Just the mere mention of an approaching storm by the local weatherman these days seems to be enough to send people racing to the local grocery store in a panic as they empty shelves of bread, milk and eggs. This action makes little sense to me but I guess for many French toast is a favorite treat when the skies get heavy and the wind is wicked. In addition to making sure you are well-stocked with provisions, there are other priorities that should be at the top of your list when preparing for an encroaching storm, especially if you are a boat owner.
Start by giving some serious thought to where important documents are kept, and if they will be safe in a worse case scenario. Such documents should include any insurance polices - includiing the one that covers your boat. In the aftermath of Hurricane Sandy, many boaters were left with severly damaged boats or worse - boats that will never be seen again.
If your boat has been damaged or lost, what should you do? Preparation should start from the moment you buy your boat. After buying a boat, you should research the many carriers offering boat insurance and find the one that is best for you. I suggest asking friends and family what carriers they use and how they feel about the service they are getting. It is easy to give promises in an advertisement; it is tough to hide bad customer service when dealing with someone you know.
Once you have selected a carrier, make sure you understand what coverage you have. Some policies have what is called “agreed value” hull coverage. For this policy, you and your agent agree on an amount the boat will be covered for in the case of a total loss. A second option is actual “cash value” hull coverage. With this policy, you’ll receive payment based on a blue book value of the boat. This option has a lower premium, but you might not get the coverage you need for a total loss.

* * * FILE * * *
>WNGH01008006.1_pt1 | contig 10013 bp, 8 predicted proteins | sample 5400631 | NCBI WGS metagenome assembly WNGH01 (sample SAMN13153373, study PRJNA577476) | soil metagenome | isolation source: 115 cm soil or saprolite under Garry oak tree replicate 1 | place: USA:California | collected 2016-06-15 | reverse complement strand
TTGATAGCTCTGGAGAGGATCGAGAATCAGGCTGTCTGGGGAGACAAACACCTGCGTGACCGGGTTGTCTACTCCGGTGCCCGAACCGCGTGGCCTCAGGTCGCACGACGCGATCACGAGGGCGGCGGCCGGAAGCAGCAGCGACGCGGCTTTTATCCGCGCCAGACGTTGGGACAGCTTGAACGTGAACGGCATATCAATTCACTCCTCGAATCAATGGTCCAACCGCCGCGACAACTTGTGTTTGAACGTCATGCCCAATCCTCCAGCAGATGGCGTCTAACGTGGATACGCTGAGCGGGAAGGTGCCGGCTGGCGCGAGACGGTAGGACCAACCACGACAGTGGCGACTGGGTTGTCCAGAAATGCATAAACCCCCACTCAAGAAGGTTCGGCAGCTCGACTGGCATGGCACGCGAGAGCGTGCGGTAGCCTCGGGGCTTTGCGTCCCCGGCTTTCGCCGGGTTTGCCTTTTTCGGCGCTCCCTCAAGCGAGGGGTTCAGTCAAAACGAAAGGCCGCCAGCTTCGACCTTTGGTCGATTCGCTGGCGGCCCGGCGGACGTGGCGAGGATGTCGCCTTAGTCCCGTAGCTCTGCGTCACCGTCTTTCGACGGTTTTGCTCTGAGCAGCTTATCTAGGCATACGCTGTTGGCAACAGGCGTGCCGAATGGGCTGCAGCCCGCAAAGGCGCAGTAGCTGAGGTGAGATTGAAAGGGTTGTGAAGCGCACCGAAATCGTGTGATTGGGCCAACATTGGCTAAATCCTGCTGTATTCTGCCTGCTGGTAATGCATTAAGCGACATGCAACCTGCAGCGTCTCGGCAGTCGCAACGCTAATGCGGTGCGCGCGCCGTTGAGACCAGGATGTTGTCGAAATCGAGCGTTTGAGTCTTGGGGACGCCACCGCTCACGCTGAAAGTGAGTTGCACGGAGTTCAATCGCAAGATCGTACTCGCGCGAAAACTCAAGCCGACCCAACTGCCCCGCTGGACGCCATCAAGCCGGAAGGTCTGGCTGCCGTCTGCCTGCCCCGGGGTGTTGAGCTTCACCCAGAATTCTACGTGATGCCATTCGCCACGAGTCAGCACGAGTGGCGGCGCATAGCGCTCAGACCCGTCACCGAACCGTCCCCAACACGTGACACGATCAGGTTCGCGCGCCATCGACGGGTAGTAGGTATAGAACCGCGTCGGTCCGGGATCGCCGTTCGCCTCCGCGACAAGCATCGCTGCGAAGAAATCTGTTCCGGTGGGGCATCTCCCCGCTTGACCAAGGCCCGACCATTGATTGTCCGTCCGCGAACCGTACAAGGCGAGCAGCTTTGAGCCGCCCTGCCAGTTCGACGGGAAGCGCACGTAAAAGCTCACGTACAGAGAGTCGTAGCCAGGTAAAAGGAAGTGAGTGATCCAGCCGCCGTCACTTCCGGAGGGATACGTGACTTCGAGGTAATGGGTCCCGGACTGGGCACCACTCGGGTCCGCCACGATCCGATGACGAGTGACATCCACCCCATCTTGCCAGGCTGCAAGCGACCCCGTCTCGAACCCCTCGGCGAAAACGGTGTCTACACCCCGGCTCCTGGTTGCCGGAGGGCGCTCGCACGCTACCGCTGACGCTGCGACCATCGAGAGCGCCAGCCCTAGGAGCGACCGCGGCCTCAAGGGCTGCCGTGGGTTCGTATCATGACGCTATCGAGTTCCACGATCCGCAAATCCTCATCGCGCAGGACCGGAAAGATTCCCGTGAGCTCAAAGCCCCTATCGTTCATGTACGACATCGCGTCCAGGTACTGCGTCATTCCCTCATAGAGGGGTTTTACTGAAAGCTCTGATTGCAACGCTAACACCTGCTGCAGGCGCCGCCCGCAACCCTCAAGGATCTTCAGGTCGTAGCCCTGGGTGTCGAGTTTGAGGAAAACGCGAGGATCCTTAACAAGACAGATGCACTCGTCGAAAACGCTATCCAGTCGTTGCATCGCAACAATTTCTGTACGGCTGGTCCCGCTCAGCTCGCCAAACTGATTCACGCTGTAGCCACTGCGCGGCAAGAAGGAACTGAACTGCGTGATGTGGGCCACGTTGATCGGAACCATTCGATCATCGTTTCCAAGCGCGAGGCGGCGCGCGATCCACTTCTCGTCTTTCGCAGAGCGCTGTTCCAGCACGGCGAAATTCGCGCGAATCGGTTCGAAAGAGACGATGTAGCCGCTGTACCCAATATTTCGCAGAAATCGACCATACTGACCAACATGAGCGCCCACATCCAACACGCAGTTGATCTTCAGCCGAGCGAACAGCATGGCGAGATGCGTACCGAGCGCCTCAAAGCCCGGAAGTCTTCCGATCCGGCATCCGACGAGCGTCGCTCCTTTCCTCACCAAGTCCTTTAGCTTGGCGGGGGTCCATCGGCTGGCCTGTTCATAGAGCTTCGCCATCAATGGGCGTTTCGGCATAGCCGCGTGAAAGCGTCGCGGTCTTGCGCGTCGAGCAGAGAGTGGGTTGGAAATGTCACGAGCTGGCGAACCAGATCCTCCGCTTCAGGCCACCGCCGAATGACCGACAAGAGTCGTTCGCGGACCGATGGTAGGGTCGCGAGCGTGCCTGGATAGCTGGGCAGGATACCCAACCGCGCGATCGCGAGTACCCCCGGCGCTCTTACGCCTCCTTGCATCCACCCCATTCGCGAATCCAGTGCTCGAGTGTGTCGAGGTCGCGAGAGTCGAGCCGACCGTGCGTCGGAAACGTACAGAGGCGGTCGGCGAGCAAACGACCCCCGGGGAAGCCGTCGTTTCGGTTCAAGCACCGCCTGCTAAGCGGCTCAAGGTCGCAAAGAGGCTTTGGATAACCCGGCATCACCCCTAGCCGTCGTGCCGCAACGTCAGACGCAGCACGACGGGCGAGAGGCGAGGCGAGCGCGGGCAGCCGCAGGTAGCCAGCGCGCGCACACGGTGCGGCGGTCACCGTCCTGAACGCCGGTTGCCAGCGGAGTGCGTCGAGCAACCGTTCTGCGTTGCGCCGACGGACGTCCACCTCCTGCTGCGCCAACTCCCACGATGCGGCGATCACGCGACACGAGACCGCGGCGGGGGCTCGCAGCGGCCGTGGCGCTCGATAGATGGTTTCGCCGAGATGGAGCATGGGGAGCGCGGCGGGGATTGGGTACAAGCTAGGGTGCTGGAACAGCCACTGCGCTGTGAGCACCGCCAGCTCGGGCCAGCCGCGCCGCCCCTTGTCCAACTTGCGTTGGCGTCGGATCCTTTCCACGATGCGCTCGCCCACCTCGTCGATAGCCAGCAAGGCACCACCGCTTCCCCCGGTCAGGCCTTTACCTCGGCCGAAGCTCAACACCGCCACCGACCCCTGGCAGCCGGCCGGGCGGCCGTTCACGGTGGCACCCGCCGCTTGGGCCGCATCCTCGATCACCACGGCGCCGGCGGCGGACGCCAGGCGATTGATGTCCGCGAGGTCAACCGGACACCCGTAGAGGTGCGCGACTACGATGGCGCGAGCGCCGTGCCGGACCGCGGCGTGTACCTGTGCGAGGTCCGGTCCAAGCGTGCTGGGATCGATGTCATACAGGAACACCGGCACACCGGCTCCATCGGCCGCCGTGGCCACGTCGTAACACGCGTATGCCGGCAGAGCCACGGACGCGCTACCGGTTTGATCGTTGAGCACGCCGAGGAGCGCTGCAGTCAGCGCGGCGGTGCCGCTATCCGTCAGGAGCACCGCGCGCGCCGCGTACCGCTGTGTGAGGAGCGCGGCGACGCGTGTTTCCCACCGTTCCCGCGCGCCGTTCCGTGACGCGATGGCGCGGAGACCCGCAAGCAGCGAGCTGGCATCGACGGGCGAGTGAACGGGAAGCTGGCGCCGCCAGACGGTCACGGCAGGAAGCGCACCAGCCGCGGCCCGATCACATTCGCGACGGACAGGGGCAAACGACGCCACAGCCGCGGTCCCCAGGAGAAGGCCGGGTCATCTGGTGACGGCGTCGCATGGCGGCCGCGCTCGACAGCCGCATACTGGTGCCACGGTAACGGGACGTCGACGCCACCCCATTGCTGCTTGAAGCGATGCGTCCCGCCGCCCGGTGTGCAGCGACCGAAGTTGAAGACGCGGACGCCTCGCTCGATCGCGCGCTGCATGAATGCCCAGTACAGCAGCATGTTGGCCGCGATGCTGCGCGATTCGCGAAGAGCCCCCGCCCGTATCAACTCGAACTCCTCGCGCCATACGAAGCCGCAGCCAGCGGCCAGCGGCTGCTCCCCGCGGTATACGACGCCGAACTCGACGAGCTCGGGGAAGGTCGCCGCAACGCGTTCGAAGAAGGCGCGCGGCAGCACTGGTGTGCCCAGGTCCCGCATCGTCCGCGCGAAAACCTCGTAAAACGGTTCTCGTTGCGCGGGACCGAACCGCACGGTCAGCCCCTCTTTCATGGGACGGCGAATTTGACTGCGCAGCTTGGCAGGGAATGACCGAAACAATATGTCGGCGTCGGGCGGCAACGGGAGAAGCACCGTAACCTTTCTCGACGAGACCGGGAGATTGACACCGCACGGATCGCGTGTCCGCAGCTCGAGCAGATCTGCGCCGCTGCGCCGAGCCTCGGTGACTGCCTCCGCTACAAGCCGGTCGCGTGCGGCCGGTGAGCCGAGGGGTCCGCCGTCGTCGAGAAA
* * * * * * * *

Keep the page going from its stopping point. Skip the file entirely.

If the time comes that you need to file a claim, break out the camera again. Before anything is done to the boat, especially before moving the boat, it is best to document the situation. Again, take pictures from various angles to be able to show the exact damage. This will allow your agent to easily understand anything you are trying to convey to them over the phone or via email.
Now that you have all your records (policy, receipts, and photos) it is time to call your agent. At this point your agent will be able to walk you through the rest of the claim process.
While most skippers carry some form of replacement coverage, it should be noted that there are many additional types of policies that cover more than your original purchase. Liability coverage is something boaters may not want to think about, but having some type of coverage in this realm may protect you in the unfortunate case where you are at fault in a boating accident and must pay for the vessel or property damaged along with injuries to those on board. Equipment coverage is another possibility, especially for those who leave or bring aboard expensive fishing gear and personal items like high-end cameras or video equipment on a regular basis. If you tow a boat, roadside assistance is also worth considering. Coverage for any of the above can be discussed with an insurance agent.
The point is, simply covering your hull may not be enough. If you are an active boater who likes to cruise, water ski, fish, trailer and explore, covering everything you do with your boat is certainly worth investigating.